In 1920, a single vehicle dominated the American market for automobiles: Ford's famous Model T. Plain, powerful, and utilitarian, its success peaked in 1923 when Model Ts accounted for almost 55 percent of American automobile production.1 Introduced in 1908 at $850, by 1923 the efficiencies of mass production had allowed Ford to cut the price of the Model T touring car to just $298, enabling automobile ownership in the United States to move steadily down the income ladder. Few could have foreseen this result twenty years earlier, however. Then, the first American motor vehicles, owned almost exclusively by wealthy elites, represented a dizzying variety of designs that inspired spirited debate over such basic technological questions as the best type of engine to use, where to locate it in the vehicle, and how best to design the vehicle's body.
In recent years, scholars have generated a host of fresh insights into the shifting contours of the early auto industry, both before and after the advent of the Model T. Much of this work has been inspired by the observation that social context actively shapes definitions of technological merit—and thus the success and failure of different technologies. Why did the internal combustion engine triumph over steam and electric alternatives? [End Page 497] What should we make of the widespread practice of owners modifying their motor vehicles? Were urban or rural motorists more important? How did gender and class shape the early car culture? How did the development of automotive technology in the United States compare to that in Europe?2
For all the attention devoted to these questions, however, most historians have placed the Model T at the center of the American automotive revolution primarily for its dramatic price cuts and the mass-production techniques that made these possible, rather than for the technological merits of its design. In Cars and Culture, for example, Rudi Volti summarizes the prevailing wisdom on this subject when he writes that the Model T "embodied few technological innovations, but was sturdy, reliable, and easy to drive by the standards of the time."3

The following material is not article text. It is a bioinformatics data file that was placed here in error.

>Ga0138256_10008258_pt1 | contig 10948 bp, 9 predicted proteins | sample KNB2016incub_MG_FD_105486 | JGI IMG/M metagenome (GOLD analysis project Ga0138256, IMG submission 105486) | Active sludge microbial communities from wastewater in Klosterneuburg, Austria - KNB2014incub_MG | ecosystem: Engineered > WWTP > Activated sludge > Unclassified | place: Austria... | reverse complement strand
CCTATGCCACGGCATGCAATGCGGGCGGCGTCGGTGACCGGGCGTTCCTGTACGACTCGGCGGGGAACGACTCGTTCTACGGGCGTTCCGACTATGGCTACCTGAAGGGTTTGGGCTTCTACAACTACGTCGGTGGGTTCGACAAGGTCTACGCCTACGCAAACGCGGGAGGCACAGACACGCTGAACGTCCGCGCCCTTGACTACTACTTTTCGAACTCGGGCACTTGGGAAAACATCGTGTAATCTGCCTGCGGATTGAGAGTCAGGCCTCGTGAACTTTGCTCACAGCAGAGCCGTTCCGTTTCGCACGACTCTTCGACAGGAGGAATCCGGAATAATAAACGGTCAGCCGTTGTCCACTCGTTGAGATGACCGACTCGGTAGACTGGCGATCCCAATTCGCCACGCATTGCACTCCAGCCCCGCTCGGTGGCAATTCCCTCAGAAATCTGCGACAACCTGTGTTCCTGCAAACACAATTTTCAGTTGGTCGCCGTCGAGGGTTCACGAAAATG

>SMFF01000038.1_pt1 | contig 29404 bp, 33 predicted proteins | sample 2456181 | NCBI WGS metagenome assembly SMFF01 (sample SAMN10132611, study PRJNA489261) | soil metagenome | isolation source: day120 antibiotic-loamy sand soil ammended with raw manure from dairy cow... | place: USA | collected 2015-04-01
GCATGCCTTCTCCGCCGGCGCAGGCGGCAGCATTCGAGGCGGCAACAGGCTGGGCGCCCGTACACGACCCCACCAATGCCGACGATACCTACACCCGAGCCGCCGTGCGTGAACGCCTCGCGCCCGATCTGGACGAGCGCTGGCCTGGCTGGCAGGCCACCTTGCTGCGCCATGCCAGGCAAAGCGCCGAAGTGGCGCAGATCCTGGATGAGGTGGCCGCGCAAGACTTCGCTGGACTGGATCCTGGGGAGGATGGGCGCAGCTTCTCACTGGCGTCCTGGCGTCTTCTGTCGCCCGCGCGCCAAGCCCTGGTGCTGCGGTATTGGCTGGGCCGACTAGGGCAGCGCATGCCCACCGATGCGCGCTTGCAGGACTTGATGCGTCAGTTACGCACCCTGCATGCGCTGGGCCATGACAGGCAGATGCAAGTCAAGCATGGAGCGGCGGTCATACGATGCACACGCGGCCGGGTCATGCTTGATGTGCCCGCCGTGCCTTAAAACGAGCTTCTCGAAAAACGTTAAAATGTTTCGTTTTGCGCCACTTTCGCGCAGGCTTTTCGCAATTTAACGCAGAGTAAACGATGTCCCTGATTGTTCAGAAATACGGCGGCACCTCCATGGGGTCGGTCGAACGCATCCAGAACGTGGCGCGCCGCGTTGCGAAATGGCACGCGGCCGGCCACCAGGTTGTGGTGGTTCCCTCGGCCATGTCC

This conclusion is called into question when the Model T is viewed in light of recent scholarship, especially when coupled with close attention to the turn-of-the-century social context and the slow development of the American road system. As the early industry struggled to its feet, American automakers grappled with a wide range of mechanical difficulties, the infusion of new design breakthroughs from overseas, steady competition from other domestic manufacturers, and terrible road conditions. They also had to respond to fierce debates about what motor vehicles ought to do and how they ought to fit into domestic life. These disagreements exerted significant pressure on motor-vehicle design, causing the early U.S. market to divide into two distinct segments: one forged in the world of the horse, and the other guided by enthusiasm for machines. In this context, the significance of the Model T's design is that it created a new type of motor vehicle—the lightweight automobile—that transformed the U.S. market from one of disagreement and division into a broad mass market focused largely (if not [End Page 498] exclusively) on a single technology. In doing so, it reconciled two seemingly irreconcilable worldviews, and in the process transformed the evolution of U.S. motor-vehicle technology.
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|Figure 1 |
The 1901 Locomobile, a steam-powered horseless carriage (bestseller during 1901–2). (Source: Motor Age, 9 January 1901, 791.)
Competing Visions, Specialized Designs
American inventors tackled the problems of self-propelled road vehicles in the early 1890s largely by modifying and combining technologies pioneered in Europe, and the machines they produced shared little beyond the ability to travel under their own power. By 1899...